I am still fortunate enough to be working as the seasonal wildlife ranger on Eigg, as I live permanently here on the island.
Although, like everyone, I’m working under some restrictions, there is still plenty to do with wildlife surveys and data collection. While we may not have any human visitors, there have been plenty of arrivals from nature! April has brought an explosion of colour and sounds to Eigg as spring arrived with two weeks of glorious sunshine. Excitingly, we have had not one, not two, but three “first sightings on Eigg” to celebrate!
Barred tooth-striped moth © Norah Barnes
The good weather prompted us to do some early spring moth traps and we were very pleased to find out last week that we had discovered a new species for Eigg – the barred tooth-striped moth. This moth is usually found in England, but is increasingly being found further north.
Another exciting first for Eigg, is the appearance of a nuthatch in the garden of John Chester (our long standing ex-warden) at the weekend (Sat 25 April). This distinctive little woodland bird moves up and down tree trunks head-first in search of food. I was disappointed not to be able to see it at John’s but then, to my delight, the very next day it appeared at our bird feeder!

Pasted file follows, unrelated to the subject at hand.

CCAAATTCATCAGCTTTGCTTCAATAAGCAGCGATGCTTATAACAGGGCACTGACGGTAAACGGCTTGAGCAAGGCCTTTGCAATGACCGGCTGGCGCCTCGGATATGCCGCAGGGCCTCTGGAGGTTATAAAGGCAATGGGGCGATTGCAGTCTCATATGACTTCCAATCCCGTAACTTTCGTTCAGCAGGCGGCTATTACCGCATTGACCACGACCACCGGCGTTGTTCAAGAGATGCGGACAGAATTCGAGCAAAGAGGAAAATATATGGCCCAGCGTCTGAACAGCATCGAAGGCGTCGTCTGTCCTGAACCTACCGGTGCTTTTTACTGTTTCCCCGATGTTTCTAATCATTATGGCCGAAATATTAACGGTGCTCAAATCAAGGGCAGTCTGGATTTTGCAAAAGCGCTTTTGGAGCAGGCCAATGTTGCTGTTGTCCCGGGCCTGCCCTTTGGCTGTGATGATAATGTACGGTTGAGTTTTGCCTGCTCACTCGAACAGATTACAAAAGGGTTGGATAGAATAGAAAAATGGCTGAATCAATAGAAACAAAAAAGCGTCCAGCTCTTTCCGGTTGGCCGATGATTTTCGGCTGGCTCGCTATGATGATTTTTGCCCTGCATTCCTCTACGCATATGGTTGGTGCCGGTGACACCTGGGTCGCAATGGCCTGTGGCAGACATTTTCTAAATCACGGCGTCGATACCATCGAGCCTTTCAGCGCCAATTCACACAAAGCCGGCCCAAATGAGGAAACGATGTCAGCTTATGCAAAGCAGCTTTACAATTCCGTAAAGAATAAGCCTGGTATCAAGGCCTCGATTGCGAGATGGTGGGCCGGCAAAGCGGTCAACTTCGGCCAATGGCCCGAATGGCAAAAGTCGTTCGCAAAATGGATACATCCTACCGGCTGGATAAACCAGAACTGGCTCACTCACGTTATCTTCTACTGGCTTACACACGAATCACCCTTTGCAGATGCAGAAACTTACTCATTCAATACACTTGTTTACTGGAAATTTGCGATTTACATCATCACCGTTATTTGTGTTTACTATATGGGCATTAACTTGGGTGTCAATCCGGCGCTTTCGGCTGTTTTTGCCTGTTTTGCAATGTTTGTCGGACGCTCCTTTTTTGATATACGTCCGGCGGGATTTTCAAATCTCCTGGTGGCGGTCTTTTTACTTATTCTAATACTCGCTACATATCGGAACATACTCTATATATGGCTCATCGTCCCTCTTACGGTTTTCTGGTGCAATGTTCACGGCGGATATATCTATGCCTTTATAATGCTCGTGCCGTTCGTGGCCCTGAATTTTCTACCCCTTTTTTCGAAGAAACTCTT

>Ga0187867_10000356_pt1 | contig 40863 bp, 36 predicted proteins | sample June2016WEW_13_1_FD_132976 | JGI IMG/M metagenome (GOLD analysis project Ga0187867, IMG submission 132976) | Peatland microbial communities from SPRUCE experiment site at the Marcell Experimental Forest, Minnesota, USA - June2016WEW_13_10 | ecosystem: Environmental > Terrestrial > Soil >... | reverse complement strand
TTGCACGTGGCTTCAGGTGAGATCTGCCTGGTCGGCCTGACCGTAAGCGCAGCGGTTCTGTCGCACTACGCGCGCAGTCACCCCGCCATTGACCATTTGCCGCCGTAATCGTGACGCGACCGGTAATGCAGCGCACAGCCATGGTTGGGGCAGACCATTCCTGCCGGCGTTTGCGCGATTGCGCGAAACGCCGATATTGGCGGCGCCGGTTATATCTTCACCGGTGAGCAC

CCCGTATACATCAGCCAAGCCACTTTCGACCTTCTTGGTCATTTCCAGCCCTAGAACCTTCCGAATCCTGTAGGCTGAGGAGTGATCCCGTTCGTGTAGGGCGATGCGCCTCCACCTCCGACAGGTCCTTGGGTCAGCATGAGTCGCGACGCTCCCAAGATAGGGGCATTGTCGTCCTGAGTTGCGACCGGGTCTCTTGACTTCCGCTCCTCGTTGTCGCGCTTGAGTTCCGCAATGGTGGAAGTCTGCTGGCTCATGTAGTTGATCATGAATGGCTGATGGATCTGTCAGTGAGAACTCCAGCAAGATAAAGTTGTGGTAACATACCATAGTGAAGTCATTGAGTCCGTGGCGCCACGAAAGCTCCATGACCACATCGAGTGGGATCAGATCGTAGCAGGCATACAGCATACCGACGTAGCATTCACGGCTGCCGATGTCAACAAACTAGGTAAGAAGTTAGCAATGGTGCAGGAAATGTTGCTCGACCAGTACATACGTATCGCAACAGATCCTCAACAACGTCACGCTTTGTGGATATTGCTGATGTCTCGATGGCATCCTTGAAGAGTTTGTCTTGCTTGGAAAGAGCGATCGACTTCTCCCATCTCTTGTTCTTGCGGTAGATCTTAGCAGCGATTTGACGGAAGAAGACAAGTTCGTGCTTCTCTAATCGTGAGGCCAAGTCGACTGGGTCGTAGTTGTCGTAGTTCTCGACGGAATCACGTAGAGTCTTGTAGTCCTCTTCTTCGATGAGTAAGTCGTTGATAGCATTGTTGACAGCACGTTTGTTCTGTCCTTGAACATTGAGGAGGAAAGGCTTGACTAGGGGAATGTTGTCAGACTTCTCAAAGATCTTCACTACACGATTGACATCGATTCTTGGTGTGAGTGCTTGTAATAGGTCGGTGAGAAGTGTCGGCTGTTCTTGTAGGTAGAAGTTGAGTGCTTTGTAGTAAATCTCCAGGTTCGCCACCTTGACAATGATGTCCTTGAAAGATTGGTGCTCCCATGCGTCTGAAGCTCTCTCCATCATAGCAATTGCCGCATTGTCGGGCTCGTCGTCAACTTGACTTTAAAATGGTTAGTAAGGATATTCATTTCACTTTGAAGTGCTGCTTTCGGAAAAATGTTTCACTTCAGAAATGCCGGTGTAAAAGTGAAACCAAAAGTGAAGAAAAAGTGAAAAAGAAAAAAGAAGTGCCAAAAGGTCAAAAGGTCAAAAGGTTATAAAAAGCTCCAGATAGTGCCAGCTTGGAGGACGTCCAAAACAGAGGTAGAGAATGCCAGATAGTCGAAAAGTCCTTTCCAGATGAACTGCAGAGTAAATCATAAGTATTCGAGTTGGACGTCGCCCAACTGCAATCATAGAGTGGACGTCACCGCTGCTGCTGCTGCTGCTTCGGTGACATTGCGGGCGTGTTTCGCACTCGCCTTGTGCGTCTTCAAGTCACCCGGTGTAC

Finally, we’ve seen what is a common bird on the mainland, but a stranger to Lochaber and the Isles – the magpie! One bird briefly appeared on Sat 2 May, having also been spotted on Rum and Canna earlier on in the week – another first! According to the Machrihanish Bird Observatory monthly report there have been several sightings of magpies throughout Argyll and Mull this last month, outwith their usual range.
April has brought an explosion of colour and sounds to Eigg as spring arrived with two weeks of glorious sunshine.
The first swallows arrived on 10 April and cuckoos were heard on 16 April, nearly a week earlier than last year. The woodlands are now full of visitor birds singing including willow warblers, chiff-chaffs and blackcaps, to name but a few. Spring flowers are everywhere and an otter has made a couple of appearances at the pier. It is great to know that at least nature is still on the move!
Norah Barnes, Seasonal Ranger, Isle of Eigg
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I am still fortunate enough to be working as the seasonal wildlife ranger on Eigg, as I live permanently here on the island. Although, like everyone, I’m working under some …